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Title: Epstein-Barr virus infection in cardiothoracic transplant recipients
Author: Hopwood, Paul A.
Awarding Body: University of Edinburgh
Current Institution: University of Edinburgh
Date of Award: 2001
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Epstein-Barr virus (EBV) is a human DNA herpesvirus which establishes a persistent latent infection in vivo in B-lymphocytes. Iatrogenic immunosuppression to prevent rejection of transplanted organs predisposes to EBV positive post-transplant B-lymphoproliferative disease (PTLD). This study followed 96 adult cardiothoracic transplant recipients for up to 1110 days (mean follow up time of 415 days) post-transplant. Blood samples were taken immediately prior to transplant surgery and multiple samples taken at intervals following transplantation (1 to 14 samples per patient, mean of 5 samples). Blood samples were also obtained from normal EBV seropositive individuals and patients with infectious mononucleosis and PTLD. EBV load in peripheral blood mononuclear cells (PBMs) were determined in each sample using a semi-quantitative DNA PCR capable of detecting 1-10 EBV genomes in a total of 106 cells. RT-PCRs were developed to examine whether the pattern of EBV gene expression changed following transplantation due to immunosuppressive therapy and how these changes relate to PTLD development. The results show that post-transplant EBV load significantly increases above that detected in normal EBV seropositives (EBV load in normals ranged from <1 to 200 EBV genomes/ 106 PBMs, median of 10 EBV genomes/ 106 PBMs) in 52% of transplant recipients and reaches levels equivalent to that detected in patients with clinically apparent EBV associated disease (IM or PLTD) in 19%. EBV load pre-transplant in all patients was equivalent to that in normal EBV seropositives (p>0.05). Thus high EBV load is associated with, but not diagnostic of EBV associated disease. EBV gene expression prior to transplantation did not vary from that in normal EBV seropositives, with detection of LMP2a in 20/36 subjects and LMP2a and 2b in 3/36 but no detection of lytic transcripts (gp350) or EBNA3C. In IM, latency III was detected (EBNA3C) in 2/28 subjects, latency III and lytic replication in 4/28 and restricted latency with lytic replication in 5/28.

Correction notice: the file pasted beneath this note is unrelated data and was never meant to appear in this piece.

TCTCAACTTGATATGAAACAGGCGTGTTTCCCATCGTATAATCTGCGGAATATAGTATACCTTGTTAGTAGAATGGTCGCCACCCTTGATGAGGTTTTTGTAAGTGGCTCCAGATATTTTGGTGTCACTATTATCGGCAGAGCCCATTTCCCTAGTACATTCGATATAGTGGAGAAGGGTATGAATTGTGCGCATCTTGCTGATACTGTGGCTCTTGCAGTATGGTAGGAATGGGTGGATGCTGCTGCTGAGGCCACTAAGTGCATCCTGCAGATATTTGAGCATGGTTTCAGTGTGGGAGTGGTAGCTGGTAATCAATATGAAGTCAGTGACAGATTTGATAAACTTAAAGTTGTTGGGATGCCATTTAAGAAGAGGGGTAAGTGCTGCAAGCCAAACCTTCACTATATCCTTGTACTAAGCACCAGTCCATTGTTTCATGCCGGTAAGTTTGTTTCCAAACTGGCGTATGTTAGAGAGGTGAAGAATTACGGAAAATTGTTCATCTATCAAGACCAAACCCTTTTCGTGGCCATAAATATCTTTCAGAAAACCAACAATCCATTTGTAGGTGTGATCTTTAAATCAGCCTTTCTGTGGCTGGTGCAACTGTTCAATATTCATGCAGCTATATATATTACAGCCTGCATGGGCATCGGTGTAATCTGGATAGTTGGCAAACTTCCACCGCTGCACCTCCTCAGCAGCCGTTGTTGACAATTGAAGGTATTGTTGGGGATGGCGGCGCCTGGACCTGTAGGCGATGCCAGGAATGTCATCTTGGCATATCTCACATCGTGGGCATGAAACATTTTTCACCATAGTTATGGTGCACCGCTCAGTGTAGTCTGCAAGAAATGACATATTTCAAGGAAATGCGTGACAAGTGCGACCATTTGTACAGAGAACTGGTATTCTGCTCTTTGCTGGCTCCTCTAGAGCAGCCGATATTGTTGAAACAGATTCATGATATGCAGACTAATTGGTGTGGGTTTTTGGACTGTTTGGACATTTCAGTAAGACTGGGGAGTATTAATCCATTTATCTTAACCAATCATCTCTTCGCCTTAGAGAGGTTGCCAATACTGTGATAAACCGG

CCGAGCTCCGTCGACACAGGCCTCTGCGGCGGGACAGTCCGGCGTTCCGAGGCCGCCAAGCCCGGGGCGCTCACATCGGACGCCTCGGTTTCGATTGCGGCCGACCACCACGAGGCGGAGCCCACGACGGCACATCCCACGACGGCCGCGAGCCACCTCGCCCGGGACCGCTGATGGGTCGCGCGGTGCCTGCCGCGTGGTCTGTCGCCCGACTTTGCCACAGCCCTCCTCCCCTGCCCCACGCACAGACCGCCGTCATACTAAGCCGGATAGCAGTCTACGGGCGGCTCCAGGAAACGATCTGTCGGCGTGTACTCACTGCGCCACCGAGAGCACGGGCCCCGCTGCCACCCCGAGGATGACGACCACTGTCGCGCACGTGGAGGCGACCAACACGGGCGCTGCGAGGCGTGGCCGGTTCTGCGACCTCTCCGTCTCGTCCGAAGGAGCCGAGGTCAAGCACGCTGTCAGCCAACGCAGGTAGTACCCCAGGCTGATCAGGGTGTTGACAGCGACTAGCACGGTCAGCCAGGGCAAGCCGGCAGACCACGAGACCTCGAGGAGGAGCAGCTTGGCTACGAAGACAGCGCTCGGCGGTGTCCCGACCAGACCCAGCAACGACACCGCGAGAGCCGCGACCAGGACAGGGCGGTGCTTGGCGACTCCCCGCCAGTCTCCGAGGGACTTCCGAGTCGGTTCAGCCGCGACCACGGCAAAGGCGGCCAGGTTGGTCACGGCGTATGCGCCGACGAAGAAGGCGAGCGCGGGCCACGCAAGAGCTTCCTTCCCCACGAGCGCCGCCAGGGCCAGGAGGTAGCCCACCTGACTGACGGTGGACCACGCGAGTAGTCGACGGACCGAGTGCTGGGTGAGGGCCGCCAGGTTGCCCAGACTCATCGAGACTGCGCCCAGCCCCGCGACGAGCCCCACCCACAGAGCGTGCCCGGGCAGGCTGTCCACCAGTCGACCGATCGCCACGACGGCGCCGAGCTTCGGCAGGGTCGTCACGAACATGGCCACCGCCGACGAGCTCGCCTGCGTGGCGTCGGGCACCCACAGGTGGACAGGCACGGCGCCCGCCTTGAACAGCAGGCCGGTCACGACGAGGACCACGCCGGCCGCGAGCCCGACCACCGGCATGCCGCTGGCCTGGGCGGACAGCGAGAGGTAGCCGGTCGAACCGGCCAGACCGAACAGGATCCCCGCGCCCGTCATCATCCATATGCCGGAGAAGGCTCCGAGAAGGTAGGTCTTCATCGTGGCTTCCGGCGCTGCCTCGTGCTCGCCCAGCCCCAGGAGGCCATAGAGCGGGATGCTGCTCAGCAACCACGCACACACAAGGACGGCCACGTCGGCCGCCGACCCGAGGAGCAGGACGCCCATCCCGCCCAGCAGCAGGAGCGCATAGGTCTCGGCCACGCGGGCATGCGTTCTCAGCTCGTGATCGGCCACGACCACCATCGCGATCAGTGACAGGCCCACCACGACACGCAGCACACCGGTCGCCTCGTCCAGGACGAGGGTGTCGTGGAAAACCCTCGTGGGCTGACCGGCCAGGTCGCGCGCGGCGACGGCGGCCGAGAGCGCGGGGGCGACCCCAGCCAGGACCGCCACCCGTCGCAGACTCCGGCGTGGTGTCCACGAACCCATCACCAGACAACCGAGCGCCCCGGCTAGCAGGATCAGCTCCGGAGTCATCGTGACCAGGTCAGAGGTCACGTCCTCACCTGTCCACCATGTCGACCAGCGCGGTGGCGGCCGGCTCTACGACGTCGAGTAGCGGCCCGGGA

Supervisor: Not available Sponsor: Not available
Qualification Name: Thesis (Ph.D.) Qualification Level: Doctoral
EThOS ID:  DOI: Not available